Imagine the rebellious military units had succeeded, and some sort of military-political junta had captured the instruments of state power in Turkey.
I doubt it would have been as easy as when the colonels and their tanks took power in Athens in April 1967, arresting many thousands and starting a nightmare for Greece and Europe that lasted for nearly a decade.
We would have seen major bloodshed on the streets of Ankara and Istanbul as coup forces tried to suppress opposition demonstrations. Think back to the deadly violence that erupted in Cairo in the immediate aftermath of the July 2013 coup.
A successful coup in Turkey would in all probability have engulfed the country in civil war. And the consequences would have been immense.
Millions of Turkish citizens fleeing violence, chaos and death would have joined the more than 2 million Syrian refugees hosted in Turkey in setting sail for Europe. The EU would now be facing a refugee disaster of even larger magnitude than in 2015.
The EU has never witnessed a serious military coup attempt in any of its member or accession countries. In Hungary and elsewhere, challenges to our concept of the rule of law fade in comparison to a fully-fledged attempted coup that occupied TV stations, bombed the parliament and tried to capture the elected President of the country.
The threat was averted, but at the cost of at least 265 lives and 1,100 wounded. Turkey’s political parties were quick to come together to condemn the coup. We can hope that this unique show of solidarity will put democracy in Turkey on more secure footing.
But on the night of the coup, it took some time for the EU to condemn the events. And there was no sign of senior EU representatives afterward flying Turkey in support of an accession country facing the gravest threat to its constitutional order yet.
Instead, Europe’s leaders immediately began to question measures taken by the Turkish authorities to cleanse from power any elements thought to be associated with the Gülen movement.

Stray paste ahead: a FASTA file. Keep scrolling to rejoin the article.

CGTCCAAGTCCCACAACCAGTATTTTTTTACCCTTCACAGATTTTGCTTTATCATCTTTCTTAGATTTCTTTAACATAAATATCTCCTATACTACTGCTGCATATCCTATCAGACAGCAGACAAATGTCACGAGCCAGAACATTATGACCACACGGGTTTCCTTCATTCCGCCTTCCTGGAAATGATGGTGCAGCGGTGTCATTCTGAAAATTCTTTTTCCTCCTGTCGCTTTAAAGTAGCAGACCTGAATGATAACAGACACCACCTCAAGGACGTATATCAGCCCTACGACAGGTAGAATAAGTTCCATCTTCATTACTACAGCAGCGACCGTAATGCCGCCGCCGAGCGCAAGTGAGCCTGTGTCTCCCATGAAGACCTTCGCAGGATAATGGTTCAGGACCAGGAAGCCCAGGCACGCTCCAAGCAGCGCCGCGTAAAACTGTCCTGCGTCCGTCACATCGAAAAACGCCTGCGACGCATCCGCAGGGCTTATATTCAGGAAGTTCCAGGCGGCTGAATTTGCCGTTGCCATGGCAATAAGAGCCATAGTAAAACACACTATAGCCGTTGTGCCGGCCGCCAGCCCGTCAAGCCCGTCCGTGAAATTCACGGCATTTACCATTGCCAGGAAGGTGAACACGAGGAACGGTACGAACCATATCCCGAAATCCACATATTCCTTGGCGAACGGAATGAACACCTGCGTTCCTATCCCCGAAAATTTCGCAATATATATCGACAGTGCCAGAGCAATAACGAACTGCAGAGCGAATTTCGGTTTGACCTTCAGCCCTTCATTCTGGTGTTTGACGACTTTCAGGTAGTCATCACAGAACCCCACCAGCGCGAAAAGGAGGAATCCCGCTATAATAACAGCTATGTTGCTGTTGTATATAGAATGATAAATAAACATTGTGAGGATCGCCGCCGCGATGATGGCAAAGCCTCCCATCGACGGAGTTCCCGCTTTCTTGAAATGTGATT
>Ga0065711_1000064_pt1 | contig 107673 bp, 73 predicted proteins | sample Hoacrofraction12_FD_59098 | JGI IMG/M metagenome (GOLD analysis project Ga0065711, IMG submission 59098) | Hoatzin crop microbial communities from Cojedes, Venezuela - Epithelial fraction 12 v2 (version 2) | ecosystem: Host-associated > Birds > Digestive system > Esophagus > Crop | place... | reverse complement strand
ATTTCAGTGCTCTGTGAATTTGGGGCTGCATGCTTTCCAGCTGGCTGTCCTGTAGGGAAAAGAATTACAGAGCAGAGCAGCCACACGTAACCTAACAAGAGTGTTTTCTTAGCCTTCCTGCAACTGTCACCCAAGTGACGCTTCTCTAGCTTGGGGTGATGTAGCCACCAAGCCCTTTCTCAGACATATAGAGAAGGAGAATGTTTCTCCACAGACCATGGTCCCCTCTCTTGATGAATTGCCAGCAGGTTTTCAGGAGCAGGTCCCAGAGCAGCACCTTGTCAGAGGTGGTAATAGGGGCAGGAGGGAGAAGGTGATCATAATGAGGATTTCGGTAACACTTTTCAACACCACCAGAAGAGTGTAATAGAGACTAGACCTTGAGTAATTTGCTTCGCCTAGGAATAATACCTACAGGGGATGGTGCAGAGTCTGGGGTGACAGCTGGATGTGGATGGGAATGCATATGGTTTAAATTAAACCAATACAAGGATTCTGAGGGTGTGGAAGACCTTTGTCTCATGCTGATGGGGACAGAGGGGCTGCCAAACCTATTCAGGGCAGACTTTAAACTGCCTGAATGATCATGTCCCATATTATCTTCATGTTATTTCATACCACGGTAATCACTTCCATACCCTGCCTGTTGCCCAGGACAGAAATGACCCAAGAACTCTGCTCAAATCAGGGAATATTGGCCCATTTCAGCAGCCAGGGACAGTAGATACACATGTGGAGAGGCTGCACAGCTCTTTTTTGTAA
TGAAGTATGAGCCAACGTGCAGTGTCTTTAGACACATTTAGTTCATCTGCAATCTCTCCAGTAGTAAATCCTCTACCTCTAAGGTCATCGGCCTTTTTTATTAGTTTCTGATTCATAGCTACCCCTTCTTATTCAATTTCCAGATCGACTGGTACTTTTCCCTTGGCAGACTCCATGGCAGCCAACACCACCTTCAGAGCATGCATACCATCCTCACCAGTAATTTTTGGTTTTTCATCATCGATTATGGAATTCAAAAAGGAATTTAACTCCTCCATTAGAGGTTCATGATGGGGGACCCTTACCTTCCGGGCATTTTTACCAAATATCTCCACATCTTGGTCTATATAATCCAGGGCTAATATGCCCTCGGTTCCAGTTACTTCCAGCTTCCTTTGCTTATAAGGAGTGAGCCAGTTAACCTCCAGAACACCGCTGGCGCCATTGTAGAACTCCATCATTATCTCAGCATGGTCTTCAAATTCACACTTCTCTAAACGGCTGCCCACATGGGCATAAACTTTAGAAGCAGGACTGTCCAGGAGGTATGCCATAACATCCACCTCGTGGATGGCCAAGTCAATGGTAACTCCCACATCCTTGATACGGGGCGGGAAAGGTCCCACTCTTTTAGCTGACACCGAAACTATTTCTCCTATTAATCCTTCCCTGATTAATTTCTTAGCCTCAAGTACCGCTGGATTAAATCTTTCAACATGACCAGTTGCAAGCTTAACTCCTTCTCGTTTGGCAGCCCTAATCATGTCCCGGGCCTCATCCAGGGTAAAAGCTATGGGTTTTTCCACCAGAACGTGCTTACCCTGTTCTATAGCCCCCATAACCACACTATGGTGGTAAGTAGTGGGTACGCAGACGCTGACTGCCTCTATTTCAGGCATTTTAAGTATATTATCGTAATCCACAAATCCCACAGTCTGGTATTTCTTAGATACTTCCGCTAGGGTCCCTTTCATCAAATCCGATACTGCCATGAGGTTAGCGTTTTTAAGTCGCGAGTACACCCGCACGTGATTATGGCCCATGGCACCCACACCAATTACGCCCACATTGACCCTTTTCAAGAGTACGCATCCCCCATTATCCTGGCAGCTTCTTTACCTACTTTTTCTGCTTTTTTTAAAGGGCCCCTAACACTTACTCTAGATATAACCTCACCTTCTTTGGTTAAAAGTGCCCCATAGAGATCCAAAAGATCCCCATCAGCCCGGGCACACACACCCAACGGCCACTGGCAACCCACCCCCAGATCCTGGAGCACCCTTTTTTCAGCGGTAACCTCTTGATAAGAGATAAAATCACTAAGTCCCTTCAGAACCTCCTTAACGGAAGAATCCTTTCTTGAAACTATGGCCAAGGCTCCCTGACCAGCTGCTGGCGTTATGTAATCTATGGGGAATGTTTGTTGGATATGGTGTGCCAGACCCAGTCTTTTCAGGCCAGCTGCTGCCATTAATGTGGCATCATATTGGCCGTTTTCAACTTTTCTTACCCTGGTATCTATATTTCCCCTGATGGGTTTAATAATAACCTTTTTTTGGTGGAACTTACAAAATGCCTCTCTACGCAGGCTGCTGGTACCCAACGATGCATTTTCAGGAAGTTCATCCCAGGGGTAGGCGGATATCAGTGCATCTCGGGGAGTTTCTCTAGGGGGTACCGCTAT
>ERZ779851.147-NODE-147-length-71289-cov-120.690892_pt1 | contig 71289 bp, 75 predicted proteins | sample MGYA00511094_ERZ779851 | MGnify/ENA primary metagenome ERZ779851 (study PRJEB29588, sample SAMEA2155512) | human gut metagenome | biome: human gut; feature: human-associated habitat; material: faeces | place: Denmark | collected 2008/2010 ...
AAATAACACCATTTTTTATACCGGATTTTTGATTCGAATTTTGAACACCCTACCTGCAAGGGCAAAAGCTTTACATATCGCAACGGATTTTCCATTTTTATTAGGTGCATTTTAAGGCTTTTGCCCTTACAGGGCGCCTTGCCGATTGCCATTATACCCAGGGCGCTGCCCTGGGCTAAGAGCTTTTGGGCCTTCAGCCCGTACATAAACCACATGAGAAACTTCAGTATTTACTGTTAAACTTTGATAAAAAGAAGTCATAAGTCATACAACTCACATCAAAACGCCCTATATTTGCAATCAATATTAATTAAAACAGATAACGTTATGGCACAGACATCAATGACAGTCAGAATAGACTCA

When Turkey asked for derogation from the European Convention on Human Rights, EU leaders howled with disapproval, forgetting that France did the same after the November terror attacks in Paris. There is no question that Turkey has the right to, and indeed must, take measures to safeguard itself against forces trying to topple its constitutional order.
Nor is there any question that there is a severe risk these measures will go too far. I sincerely hope that the Council of Europe and the European Court of Human Rights will evaluate the situation very carefully as things start to calm down. Journalists hardly likely to have supported the coup have been arrested, and this must, of course, be criticized.
It is distinctly good news that Council of Europe Secretary General Thorbjorn Jagland is headed to Ankara this week.
Europe risks losing its moral authority if it does not appear particularly engaged in dealing with the coup itself. And there is little doubt that the EU’s rather shameful reaction to the 2013 coup in Egypt has already eroded its position in this regard.
It was indeed telling that, only days after the coup, President Recep Tayyip Erdoğan’s close adviser Ibrahim Kalin responded to Western criticism of the government’s counter-actions by tweeting, “Had the coup succeeded, you would have supported it, like in Egypt. You don’t know this nation but they know you.”
The EU would be in a far better position today if EU leaders had gone to Turkey immediately to express their horror at the coup, congratulate the people of Turkey for defeating it and sit down with the President, the government, the leaders in the Grand National Assembly and others to discuss how to collectively ensure a democratic and European path for Turkey.
Of course, there is no guarantee this would have prevented the country from sliding further toward authoritarianism. But Europe could at least have tried to stand up for its political ideal and democratic values.
Now President Putin may be the first leader to meet with Erdoğan after the coup. If that happens, it will be a disgrace for Europe.
*Carl Bildt is co-chair of the European Council on Foreign Relations and former prime minister and foreign minister of Sweden.
(This article was published in Politico on Tuesday, August 2, 2016)